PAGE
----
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A continuing apostolic succession

30 January 2015

We shouldn't overlook the symbolic significance of episcopal ministry, argues Lucy Winkett

Hands on: the con­secration of Bishop Libby Lane as shown on the BBC website

Hands on: the con­secration of Bishop Libby Lane as shown on the BBC website

IN 2015, with the historic consecration of the Bishop of Stockport and the controversy over who will and won't lay hands on the new Bishop of Burnley, bishops still make news. And, now that the Green report has said that bishops, (together with other senior leaders) will be chosen from a talent pool, the people must fervently hope that bishops will not be plucked from the shallow end.

Bishops, like the rest of the Church, are easy targets for detractors, but some uncertainty about who or what a bishop actually is has surfaced in the discussions about how to prepare people for senior posts. We tend to describe bishops as "a pastor to the pastors", or "chief evangelist", or "a focus for unity". It's in all our interests that bishops should have as much credibility as possible in the public square, exercising their ancient role of "pontiff", or bridge - still able sometimes to make connections that wouldn't be made otherwise. They operate, too, in a demanding administrative environment, where respect for the office can't be assumed.

Because we are an historical, episcopal Church, sometimes that means that we are also, to coin a phrase, a messy Church, living with the consequences of deals done long ago. It was Elizabeth I's instinct that ensured bishops were retained in the Reformation settlement, when her more Protestant critics complained that the Church was "but halfly reformed". Today we understand ourselves as being episcopally led and synodically governed which - alongside its strengths - from time to time drives us quite literally to distraction. But if, as we acknowledge in the Creed, we are part of "the one, holy, catholic and apostolic Church", bishops are a vital - that is, living - sign of that.

The symbolism of this week's two consecrations is potent, not by accident, but by repetitious design. Through the laying on of hands, new bishops - who in their turn will lay hands on the next generation - come to embody a living, breathing tradition, that affirms our communion across time, from the past into the future.

If our communion across continents and centuries is expressed not in synodical motions, or even in doctrines, but through people, then those people should be as diverse as the people they serve. Alongside demonstrable competencies in strategic leadership, they must show also the marks of a scriptural discipleship, which is often characterised by reluctance, grief, apparent failure, persistence (especially when praying seems futile), a willingness to be changed, and a capacity for both courage and fearless generosity.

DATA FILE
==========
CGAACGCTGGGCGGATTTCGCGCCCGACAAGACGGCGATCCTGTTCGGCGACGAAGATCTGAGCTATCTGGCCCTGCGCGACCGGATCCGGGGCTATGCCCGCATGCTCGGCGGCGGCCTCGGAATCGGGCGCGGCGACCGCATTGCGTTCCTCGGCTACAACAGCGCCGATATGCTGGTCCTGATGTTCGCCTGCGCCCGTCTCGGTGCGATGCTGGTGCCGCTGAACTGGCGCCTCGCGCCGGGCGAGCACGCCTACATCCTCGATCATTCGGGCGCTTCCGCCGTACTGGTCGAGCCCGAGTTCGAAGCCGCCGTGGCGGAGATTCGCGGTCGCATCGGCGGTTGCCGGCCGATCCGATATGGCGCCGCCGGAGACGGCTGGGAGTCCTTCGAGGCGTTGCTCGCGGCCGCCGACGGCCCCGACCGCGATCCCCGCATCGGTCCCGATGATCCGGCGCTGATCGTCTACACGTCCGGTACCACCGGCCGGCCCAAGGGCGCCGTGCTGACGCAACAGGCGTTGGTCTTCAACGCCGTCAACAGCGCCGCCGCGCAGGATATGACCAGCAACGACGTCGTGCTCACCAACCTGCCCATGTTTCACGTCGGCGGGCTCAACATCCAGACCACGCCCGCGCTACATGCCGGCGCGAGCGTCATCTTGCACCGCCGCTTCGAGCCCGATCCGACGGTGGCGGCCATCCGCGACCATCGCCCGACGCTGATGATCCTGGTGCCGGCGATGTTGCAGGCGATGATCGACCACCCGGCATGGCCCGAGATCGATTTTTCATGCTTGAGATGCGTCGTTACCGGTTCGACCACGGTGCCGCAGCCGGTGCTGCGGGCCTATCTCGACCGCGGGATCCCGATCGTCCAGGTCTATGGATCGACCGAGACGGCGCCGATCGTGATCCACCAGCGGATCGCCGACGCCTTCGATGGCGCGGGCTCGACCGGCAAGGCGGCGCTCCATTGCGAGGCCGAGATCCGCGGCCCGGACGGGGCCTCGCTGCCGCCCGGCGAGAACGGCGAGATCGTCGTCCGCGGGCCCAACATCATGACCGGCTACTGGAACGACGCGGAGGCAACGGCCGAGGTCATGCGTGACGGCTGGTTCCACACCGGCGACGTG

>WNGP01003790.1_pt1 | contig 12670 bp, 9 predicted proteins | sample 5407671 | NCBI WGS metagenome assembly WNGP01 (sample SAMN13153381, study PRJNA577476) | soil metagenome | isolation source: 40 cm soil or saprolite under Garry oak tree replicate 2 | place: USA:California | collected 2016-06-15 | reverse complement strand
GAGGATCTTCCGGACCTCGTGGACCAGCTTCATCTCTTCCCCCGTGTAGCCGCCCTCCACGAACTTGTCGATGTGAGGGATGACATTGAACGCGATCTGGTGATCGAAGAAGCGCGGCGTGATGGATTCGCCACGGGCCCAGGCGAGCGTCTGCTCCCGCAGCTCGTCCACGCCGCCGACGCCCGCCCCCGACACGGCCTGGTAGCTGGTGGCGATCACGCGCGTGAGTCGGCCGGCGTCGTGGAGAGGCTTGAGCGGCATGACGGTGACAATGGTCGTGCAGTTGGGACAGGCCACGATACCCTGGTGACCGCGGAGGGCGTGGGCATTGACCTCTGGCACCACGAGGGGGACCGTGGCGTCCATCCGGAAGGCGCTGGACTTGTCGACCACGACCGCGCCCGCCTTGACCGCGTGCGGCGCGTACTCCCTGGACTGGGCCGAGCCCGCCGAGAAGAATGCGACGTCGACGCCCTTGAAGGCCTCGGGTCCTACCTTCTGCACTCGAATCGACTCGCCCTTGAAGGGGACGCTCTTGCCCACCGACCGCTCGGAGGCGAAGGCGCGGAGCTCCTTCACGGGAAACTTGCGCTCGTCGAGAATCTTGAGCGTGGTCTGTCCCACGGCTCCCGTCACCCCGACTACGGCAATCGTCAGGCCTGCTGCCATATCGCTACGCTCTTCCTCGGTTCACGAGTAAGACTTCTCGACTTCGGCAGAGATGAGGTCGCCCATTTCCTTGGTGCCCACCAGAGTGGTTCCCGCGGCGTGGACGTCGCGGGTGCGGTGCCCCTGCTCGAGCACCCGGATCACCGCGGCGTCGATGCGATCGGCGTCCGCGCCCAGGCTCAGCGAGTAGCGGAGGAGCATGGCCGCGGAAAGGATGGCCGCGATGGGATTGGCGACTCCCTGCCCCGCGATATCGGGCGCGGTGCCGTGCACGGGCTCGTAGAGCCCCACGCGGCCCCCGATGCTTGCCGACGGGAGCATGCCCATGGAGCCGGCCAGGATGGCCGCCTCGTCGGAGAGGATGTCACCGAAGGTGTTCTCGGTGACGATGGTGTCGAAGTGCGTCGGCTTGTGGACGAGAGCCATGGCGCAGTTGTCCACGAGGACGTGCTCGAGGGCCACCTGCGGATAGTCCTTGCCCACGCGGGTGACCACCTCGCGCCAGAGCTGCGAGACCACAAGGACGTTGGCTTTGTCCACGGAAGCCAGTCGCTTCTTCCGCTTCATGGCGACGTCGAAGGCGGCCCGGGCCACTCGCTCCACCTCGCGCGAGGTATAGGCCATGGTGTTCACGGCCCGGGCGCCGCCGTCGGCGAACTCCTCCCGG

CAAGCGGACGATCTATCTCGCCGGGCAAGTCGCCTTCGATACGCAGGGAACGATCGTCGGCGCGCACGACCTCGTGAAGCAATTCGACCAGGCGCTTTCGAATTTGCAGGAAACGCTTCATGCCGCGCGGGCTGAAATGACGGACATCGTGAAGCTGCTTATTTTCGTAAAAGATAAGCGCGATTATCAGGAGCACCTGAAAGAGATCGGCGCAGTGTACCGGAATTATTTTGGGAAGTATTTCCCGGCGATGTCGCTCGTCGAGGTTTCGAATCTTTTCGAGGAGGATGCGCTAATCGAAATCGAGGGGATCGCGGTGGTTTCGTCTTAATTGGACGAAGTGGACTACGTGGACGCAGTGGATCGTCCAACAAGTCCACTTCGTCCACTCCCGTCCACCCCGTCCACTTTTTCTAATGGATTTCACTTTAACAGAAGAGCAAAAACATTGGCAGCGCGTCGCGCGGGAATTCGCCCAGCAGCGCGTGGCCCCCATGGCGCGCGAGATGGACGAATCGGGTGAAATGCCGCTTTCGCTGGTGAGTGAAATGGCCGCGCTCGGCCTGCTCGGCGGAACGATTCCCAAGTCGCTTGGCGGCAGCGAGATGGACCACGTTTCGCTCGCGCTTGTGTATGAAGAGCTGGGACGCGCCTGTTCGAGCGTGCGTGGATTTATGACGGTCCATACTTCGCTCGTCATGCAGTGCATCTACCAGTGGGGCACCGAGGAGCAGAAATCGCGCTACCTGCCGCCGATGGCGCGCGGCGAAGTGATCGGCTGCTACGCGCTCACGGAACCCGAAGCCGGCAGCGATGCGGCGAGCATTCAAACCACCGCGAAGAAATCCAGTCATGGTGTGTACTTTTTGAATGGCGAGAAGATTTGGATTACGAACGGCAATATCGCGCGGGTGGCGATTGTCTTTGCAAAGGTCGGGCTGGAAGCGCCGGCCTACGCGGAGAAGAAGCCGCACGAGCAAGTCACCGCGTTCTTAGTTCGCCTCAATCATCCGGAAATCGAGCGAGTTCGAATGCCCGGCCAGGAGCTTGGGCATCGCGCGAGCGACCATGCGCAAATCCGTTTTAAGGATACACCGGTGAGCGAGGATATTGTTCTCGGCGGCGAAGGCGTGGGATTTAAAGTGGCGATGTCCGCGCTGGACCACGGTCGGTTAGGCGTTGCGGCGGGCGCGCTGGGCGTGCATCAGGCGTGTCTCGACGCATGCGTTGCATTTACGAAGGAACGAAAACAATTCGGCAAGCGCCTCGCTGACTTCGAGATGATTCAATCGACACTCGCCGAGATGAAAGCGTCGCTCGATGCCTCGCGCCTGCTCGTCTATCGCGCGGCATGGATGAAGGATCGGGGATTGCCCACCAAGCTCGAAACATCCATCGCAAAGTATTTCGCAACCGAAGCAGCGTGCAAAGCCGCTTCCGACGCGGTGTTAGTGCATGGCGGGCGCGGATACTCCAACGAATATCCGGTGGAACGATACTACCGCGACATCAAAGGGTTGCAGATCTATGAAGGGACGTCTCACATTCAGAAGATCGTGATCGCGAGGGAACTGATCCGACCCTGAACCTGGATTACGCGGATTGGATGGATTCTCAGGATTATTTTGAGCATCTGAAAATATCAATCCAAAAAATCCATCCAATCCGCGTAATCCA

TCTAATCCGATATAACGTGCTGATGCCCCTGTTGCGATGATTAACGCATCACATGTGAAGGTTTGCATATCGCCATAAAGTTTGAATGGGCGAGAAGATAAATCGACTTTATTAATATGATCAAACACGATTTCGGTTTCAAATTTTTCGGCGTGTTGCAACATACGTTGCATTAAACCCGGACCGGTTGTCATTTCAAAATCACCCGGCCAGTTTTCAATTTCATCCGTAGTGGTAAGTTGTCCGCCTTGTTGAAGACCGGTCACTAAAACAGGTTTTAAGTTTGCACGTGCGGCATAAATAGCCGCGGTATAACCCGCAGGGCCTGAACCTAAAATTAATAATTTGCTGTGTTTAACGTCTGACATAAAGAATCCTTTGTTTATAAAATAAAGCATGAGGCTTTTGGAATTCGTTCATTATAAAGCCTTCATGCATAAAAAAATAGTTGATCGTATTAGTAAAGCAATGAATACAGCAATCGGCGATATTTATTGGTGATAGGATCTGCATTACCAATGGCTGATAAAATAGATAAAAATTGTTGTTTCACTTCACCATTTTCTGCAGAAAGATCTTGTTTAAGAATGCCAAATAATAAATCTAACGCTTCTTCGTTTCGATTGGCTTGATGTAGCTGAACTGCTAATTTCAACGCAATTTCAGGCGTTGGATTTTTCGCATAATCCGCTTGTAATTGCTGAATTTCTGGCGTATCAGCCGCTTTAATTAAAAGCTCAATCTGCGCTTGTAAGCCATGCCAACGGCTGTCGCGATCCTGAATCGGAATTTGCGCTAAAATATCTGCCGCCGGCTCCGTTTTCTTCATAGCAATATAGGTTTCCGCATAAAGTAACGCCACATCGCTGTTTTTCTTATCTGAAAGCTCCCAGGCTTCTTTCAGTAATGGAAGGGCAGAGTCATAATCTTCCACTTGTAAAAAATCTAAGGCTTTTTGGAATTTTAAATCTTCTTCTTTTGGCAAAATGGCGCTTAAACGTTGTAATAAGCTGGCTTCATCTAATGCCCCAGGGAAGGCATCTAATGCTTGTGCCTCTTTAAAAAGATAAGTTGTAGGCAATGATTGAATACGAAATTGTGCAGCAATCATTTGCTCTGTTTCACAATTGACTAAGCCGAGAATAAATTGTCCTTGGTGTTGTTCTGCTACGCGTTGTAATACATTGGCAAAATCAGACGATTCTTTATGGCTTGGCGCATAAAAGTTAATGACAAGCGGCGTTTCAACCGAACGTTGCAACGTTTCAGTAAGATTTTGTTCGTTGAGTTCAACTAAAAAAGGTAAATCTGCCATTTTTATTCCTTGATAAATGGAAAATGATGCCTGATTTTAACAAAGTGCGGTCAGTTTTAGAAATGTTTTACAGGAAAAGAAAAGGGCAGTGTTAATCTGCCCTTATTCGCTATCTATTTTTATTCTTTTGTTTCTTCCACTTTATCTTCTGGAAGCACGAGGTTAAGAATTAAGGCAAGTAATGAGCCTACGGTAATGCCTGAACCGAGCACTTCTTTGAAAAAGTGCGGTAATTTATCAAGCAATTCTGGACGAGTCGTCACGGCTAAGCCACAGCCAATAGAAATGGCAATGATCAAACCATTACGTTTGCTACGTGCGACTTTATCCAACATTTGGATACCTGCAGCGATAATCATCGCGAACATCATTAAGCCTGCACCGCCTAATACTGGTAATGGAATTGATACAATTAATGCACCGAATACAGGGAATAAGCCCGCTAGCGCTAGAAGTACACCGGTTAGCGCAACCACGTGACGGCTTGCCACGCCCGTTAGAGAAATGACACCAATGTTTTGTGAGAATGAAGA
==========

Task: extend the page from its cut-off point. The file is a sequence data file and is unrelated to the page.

Liturgically, the sign that a bishop is a bishop is his or her cathedra, or chair, indicating that the chief task of the bishop is to sit down and teach. The old English biscop, derived from the Greek episkopos, is simply one who oversees, suggesting that a bishop is one whose primary task is to contemplate, or watch over the people, from their chair, and say what they see. It is from this chair that they invoke the Holy Spirit in ordination and confirmation, and the sign of this invocation and transmission of the Spirit is human touch. They are anointed and they anoint. They are blessed and they bless.

A new emphasis on these more enigmatic, but distinctive and potent, symbols of episcopacy could communicate powerfully in a contemporary society that recognises and understands symbolic action. And these core attributes of episcope should surely still underpin the search for those who might be called to live it - not least because the challenges they face are huge.

In fact, episcope - oversight - is exercised throughout the church by clergy and lay people alike, women and men, one of another. And so these roles are intimately connected. Inasmuch as the bishop over-sees me as a priest, what I want most from him or her is what, I believe, my congregation needs most from me: that they see, when I am celebrating the eucharist, that I am talking to someone I know. This isn't an over-emphasis on personal piety, but an ecclesiological necessity for the flourishing of the episcopal structure because wit-nessing this, in the bishop, and among the congregation, nurtures my trust in God, as well as in them, and fosters my willingness to walk with them the way of Christ.

In wanting to grow our faith and deepen our trust in God, we learn not a list but a language. And we learn to be church, not least from the presence of the men, and now women, who will be our bishops, and whose company saves us from generational arrogance by the customs that they carry in their hands.

The Revd Lucy Winkett is Rector of St James's, Piccadilly, in the diocese of London.

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